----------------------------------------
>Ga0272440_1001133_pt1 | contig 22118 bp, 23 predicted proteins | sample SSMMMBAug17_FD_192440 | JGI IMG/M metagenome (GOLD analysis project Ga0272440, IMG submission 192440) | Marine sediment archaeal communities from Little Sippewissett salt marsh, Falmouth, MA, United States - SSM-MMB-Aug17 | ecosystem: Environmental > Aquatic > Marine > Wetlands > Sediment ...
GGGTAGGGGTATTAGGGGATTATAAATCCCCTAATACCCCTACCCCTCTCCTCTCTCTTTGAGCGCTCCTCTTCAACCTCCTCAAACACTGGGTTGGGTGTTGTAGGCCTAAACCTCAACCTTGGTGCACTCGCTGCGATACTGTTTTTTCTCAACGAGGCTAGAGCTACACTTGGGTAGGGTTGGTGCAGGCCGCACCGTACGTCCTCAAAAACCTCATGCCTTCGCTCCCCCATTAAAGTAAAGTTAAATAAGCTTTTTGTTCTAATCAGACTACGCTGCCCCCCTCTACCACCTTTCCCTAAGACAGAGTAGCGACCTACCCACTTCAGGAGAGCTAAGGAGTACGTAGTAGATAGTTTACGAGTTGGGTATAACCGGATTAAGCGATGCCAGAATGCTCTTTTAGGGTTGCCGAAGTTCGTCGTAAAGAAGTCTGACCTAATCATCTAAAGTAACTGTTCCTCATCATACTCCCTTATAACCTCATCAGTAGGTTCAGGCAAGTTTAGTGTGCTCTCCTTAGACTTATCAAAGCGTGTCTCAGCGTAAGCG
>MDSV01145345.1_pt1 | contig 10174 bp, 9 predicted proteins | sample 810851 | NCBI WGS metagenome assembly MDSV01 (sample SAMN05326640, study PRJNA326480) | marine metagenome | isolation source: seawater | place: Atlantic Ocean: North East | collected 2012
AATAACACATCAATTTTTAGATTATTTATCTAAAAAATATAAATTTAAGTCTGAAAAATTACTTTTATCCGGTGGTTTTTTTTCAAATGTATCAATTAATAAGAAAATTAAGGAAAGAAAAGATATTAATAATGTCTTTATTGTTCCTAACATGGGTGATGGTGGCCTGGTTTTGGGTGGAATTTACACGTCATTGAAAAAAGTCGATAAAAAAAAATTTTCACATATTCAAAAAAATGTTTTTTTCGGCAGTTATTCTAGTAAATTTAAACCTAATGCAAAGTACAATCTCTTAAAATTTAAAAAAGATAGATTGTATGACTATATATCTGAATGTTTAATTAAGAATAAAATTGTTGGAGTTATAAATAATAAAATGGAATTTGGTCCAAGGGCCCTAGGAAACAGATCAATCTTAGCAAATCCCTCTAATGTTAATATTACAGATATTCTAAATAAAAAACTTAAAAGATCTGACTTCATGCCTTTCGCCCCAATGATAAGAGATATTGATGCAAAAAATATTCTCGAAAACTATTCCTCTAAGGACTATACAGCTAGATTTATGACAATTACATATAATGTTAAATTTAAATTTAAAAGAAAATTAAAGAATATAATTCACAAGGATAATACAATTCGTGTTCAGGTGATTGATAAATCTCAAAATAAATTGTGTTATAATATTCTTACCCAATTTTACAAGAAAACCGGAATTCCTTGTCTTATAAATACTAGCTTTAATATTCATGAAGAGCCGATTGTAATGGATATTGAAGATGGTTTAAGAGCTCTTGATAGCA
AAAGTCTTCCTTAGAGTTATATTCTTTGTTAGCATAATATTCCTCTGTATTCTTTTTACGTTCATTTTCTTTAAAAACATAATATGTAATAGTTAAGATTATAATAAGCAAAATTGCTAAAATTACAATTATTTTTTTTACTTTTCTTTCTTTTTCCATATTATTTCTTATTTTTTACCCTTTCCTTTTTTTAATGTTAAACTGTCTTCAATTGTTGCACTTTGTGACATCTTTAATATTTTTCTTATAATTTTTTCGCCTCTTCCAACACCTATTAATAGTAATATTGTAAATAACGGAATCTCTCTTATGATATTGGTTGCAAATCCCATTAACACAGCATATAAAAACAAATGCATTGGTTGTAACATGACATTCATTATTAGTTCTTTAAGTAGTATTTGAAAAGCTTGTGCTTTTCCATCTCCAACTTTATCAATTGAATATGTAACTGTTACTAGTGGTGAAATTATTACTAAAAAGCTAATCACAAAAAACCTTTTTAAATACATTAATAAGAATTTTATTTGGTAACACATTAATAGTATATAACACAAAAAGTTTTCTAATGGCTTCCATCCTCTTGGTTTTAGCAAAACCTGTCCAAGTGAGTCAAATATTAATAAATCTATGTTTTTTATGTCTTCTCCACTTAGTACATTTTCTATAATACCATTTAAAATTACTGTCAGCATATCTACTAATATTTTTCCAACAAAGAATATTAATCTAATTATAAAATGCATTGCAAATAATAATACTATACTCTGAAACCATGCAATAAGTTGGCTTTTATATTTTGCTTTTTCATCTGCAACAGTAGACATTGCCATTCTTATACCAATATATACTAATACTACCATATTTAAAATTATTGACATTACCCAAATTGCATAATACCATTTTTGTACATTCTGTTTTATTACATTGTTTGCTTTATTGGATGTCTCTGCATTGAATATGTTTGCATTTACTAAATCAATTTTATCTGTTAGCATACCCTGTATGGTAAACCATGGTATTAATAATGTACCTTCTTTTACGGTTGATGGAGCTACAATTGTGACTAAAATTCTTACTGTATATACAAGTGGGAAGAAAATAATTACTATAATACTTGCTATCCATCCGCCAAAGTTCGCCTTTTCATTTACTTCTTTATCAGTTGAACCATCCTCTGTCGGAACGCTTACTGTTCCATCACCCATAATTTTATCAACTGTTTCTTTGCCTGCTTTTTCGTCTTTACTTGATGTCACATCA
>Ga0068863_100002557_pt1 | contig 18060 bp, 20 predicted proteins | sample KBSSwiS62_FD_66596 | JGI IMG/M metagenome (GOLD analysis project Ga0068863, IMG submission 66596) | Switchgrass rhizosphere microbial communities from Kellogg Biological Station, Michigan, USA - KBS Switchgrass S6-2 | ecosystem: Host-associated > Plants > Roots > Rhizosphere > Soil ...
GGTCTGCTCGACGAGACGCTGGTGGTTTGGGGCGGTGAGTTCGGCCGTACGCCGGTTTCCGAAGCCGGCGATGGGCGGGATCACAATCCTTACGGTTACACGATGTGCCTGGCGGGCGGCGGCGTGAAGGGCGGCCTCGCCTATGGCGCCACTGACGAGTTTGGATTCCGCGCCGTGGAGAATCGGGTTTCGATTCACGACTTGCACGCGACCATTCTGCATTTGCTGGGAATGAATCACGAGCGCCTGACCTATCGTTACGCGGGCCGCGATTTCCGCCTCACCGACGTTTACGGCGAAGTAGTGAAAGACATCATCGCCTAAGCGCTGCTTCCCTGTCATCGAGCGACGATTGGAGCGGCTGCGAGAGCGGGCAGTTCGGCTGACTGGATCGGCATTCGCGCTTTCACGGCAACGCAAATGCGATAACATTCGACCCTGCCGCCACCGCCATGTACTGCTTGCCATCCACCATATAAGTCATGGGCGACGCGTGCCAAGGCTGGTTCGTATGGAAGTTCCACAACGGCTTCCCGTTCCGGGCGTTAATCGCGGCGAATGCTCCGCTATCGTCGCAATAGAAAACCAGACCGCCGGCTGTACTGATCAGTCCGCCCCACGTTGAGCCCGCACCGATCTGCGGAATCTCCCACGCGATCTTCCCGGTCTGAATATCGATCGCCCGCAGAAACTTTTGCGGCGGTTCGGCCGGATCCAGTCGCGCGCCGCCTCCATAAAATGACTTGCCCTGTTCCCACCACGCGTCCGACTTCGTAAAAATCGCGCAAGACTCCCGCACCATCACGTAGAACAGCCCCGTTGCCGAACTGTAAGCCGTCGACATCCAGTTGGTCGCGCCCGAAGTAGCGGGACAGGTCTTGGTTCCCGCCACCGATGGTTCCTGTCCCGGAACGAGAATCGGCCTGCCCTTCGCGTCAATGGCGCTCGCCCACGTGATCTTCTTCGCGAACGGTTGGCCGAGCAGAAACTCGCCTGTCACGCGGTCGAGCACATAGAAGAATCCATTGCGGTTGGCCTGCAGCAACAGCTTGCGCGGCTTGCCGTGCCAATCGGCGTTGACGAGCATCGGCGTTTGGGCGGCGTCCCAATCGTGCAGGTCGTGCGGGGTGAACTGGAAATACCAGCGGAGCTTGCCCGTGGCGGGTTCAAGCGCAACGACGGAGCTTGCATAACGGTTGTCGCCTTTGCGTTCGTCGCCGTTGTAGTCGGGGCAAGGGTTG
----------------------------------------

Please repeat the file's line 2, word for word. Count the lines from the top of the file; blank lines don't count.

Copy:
GGGTAGGGGTATTAGGGGATTATAAATCCCCTAATACCCCTACCCCTCTCCTCTCTCTTTGAGCGCTCCTCTTCAACCTCCTCAAACACTGGGTTGGGTGTTGTAGGCCTAAACCTCAACCTTGGTGCACTCGCTGCGATACTGTTTTTTCTCAACGAGGCTAGAGCTACACTTGGGTAGGGTTGGTGCAGGCCGCACCGTACGTCCTCAAAAACCTCATGCCTTCGCTCCCCCATTAAAGTAAAGTTAAATAAGCTTTTTGTTCTAATCAGACTACGCTGCCCCCCTCTACCACCTTTCCCTAAGACAGAGTAGCGACCTACCCACTTCAGGAGAGCTAAGGAGTACGTAGTAGATAGTTTACGAGTTGGGTATAACCGGATTAAGCGATGCCAGAATGCTCTTTTAGGGTTGCCGAAGTTCGTCGTAAAGAAGTCTGACCTAATCATCTAAAGTAACTGTTCCTCATCATACTCCCTTATAACCTCATCAGTAGGTTCAGGCAAGTTTAGTGTGCTCTCCTTAGACTTATCAAAGCGTGTCTCAGCGTAAGCG